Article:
Swaziland: Head of State King Mswati III recognized the need to harness the demographic dividend and invest in young people as the key to the country’s future.“The Kingdom is also developing innovation parks that will capacitate our young people with creative skills to enable them to contribute to the sustainable development of the country. We have urged our private sector to take advantage of this initiative. We believe that this initiative, coupled with many others, will help nurture a future generation that is skilled and well equipped to provide solutions to tackle the socio-economic challenges and youth unemployment facing our nation. The critical importance of the demographic dividend to Africa’s transformative development has been acknowledged by African leaders. They have recognized the urgent need to accelerate the implementation of the African Union roadmap to harness the demographic dividend through investment in our youth.”
Fiji: Prime Minister Josaia Voreqe Bainimarama called for collective action in addressing climate change, including its youth population: “I am reaching out to governors, mayors, leaders of every sort across our societies. People of faith. People on the front line of the climate struggle. Women. And the young people who represent our future.”
Serbia: President Aleksandar Vučić highlighted Serbia’s efforts to invest in technical and digital skills for young people. “I am proud that we started to invest into creativity of our young people; that digitalization and artificial intelligence are becoming important topics.”
Ghana: President Nana Addo Dankwa Akufo-Addo shared Ghana’s new programme to give all Ghanaians access to inclusive and quality education. “We have just started the Free Senior High School programme, which aims to guarantee secondary education for all of Ghana’s children. The programme will ensure that all our children will be educated to at least secondary level.”
Seychelles: President Danny Faure spoke about national reform and access to free media as means to empower young people as partners in development and economic growth. “We are empowering our citizens, especially our youth, giving them equal opportunities to play important roles in the development of our country and the growth of our economy.”
Bostwana: Vice President Mokgweetsi E.K. Masisi outlined Bostwana’s national plan to improve quality of life, including eradicating extreme poverty and resolving unemployment among youth. “To address youth unemployment, the Government introduced youth empowerment programmes such as the Youth Development Fund, the National Service Programme, and the Internship Programme. For the past two decades, more than 25% of the total Government’s annual budget has been invested in education and skills development.”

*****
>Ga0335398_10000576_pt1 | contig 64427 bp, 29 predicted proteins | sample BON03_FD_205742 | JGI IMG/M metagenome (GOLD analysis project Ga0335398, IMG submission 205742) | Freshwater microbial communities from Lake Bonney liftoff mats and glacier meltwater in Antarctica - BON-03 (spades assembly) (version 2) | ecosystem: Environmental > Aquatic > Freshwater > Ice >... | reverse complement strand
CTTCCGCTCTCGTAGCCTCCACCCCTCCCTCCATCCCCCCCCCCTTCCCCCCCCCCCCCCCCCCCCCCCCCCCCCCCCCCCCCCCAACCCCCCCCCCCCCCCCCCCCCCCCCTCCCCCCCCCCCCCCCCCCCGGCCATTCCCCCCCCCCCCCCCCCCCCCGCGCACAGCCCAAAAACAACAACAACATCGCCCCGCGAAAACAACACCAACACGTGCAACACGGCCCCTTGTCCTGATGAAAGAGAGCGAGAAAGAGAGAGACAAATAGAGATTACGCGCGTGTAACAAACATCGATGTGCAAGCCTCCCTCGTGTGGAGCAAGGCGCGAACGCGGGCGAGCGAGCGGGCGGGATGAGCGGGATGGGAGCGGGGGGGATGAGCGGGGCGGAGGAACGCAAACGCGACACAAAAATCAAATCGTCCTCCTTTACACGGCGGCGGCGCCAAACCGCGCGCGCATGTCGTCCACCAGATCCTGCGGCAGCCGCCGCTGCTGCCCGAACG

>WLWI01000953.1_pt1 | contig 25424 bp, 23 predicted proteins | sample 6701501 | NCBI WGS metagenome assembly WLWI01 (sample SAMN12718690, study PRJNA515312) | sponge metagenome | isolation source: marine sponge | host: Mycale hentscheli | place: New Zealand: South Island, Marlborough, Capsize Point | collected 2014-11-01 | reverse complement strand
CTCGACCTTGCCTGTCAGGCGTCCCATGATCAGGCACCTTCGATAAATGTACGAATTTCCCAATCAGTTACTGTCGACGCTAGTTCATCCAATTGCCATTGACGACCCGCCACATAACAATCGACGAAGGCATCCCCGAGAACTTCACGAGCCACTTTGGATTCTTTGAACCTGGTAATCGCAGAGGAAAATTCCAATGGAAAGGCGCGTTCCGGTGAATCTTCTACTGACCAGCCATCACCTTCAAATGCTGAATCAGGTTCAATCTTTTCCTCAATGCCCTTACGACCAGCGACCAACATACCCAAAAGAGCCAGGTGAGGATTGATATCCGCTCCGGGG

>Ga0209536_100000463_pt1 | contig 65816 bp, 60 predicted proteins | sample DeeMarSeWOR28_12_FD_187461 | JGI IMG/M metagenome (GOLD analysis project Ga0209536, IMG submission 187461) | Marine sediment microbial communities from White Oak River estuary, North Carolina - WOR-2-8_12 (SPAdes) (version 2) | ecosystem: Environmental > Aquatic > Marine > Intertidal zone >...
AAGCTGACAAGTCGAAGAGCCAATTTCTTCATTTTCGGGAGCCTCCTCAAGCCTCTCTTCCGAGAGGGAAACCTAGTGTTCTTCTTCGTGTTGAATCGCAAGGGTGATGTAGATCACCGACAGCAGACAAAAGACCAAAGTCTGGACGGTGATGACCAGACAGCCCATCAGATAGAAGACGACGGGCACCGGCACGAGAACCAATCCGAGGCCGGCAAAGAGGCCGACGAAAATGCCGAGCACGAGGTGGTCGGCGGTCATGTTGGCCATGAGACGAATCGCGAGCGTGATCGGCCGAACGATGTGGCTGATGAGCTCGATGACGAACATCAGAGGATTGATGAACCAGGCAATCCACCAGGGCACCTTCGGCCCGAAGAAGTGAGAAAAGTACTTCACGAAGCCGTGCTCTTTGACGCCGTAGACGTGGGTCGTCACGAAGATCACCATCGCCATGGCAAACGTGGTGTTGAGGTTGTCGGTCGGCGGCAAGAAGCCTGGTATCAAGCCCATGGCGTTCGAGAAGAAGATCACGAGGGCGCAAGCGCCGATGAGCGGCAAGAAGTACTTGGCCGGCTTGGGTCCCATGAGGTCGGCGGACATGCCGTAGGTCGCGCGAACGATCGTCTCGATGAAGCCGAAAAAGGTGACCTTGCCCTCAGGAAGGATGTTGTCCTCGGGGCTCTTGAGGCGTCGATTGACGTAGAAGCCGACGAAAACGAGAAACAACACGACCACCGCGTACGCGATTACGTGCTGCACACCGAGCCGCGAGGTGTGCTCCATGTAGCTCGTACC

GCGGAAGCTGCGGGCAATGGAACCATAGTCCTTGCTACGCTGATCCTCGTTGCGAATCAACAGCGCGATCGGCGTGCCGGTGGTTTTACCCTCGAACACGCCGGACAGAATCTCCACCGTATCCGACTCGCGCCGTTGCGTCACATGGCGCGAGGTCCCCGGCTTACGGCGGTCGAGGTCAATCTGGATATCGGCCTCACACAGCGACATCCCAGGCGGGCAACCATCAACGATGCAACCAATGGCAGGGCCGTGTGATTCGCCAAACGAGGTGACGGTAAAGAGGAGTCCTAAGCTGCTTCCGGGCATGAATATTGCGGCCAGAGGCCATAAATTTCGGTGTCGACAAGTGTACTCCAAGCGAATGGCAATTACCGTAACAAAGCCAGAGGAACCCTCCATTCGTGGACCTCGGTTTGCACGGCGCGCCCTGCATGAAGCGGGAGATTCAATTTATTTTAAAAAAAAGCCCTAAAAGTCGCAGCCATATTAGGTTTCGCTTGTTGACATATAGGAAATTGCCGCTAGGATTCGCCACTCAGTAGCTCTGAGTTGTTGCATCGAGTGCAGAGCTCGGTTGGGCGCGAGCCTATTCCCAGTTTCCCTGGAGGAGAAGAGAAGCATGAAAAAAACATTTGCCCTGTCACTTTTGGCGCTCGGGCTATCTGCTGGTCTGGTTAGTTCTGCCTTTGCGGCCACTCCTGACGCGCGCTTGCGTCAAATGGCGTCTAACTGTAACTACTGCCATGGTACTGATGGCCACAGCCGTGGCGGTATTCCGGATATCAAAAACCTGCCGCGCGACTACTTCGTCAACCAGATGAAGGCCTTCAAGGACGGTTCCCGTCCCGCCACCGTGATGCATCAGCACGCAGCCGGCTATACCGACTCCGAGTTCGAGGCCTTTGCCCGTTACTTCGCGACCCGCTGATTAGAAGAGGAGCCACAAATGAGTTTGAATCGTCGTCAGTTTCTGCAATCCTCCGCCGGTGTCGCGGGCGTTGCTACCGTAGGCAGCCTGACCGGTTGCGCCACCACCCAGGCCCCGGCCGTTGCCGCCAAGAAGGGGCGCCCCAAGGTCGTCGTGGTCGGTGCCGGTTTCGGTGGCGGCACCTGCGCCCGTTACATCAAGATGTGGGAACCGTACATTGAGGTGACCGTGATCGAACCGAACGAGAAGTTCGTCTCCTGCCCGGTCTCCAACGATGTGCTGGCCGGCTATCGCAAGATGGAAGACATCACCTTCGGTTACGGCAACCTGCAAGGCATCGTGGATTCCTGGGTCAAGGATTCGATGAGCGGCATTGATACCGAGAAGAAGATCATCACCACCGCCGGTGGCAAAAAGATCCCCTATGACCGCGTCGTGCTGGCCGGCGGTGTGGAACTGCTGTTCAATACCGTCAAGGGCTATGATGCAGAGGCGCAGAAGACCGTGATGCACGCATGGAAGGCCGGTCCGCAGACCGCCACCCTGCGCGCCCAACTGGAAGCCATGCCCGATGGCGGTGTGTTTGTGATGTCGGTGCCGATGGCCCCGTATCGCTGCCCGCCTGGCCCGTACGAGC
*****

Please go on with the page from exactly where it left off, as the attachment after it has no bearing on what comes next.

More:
Croatia: Prime Minister Andrej Plenković called on adjusting education systems to equip young people with the skills they need to succeed in the digital era, “especially of our youth who is, in the age of modern technology, absorbing knowledge and acquiring skills in a faster and more open manner. Thus it is our global task to adjust our educational systems to form the future responsible citizens, to give them job opportunities and fit the real needs of our labour markets.”
Slovenia: Prime Minister Miroslav Cerar welcomed the reforms of the UN Counter Terrorism architecture and called for strategies that make violent extremism less attractive to young people. “Violent extremism and crimes committed by terrorist groups continue to plague the world. We must do all we can to prevent and stop them, in particular by providing viable alternative opportunities for youth.”
Russian Federation: Minister of Foreign Affairs Sergey V. Lavrov spoke of its upcoming World Festival of Youth and Students as a means for cultural education. “It is necessary to educate, first of all, the youth, in the spirit of respect for cultural and civilizational diversity of the modern world. We invite everybody to the 19th World Festival of Youth and Students that will be hosted by Russia in Sochi in less than a month.”
Indonesia: Vice President Jusuf Kalla echoed many other world leaders, calling on tackling youth unemployment as a way to counter violent extremism. “The key to tackling terrorism is to address the root causes. Addressing extreme-poverty, illiteracy, and the massive youth unemployment.”
Jordan: Crown Prince Al Hussein bin Abdullah II proposed solutions to unemployment among young people. “We need to drastically improve our investment climate; enhance integrity and accountability; advance our education system and support young entrepreneurs.”
Georgia: Prime Minister Giorgi Kvirikashvili spoke of Georgia’s efforts to enhance innovation to break further into the global market and allow young people to thrive. “Having an innovative society is a key to success for our talented young people.”
Mauritius: Prime Minister Pravind Kumar Jugnauth recognized young people as the torchbearers of Africa’s vision for sustainable development. “This vision of Africa will be carried by its people and its youth. Today Africa is home to a growing youthful population, and is experiencing increased urbanization.”
Bangladesh: Prime Minister Sheikh Hasina highlighted her country’s effort to make quality education accessible to every segment of society with a “special emphasis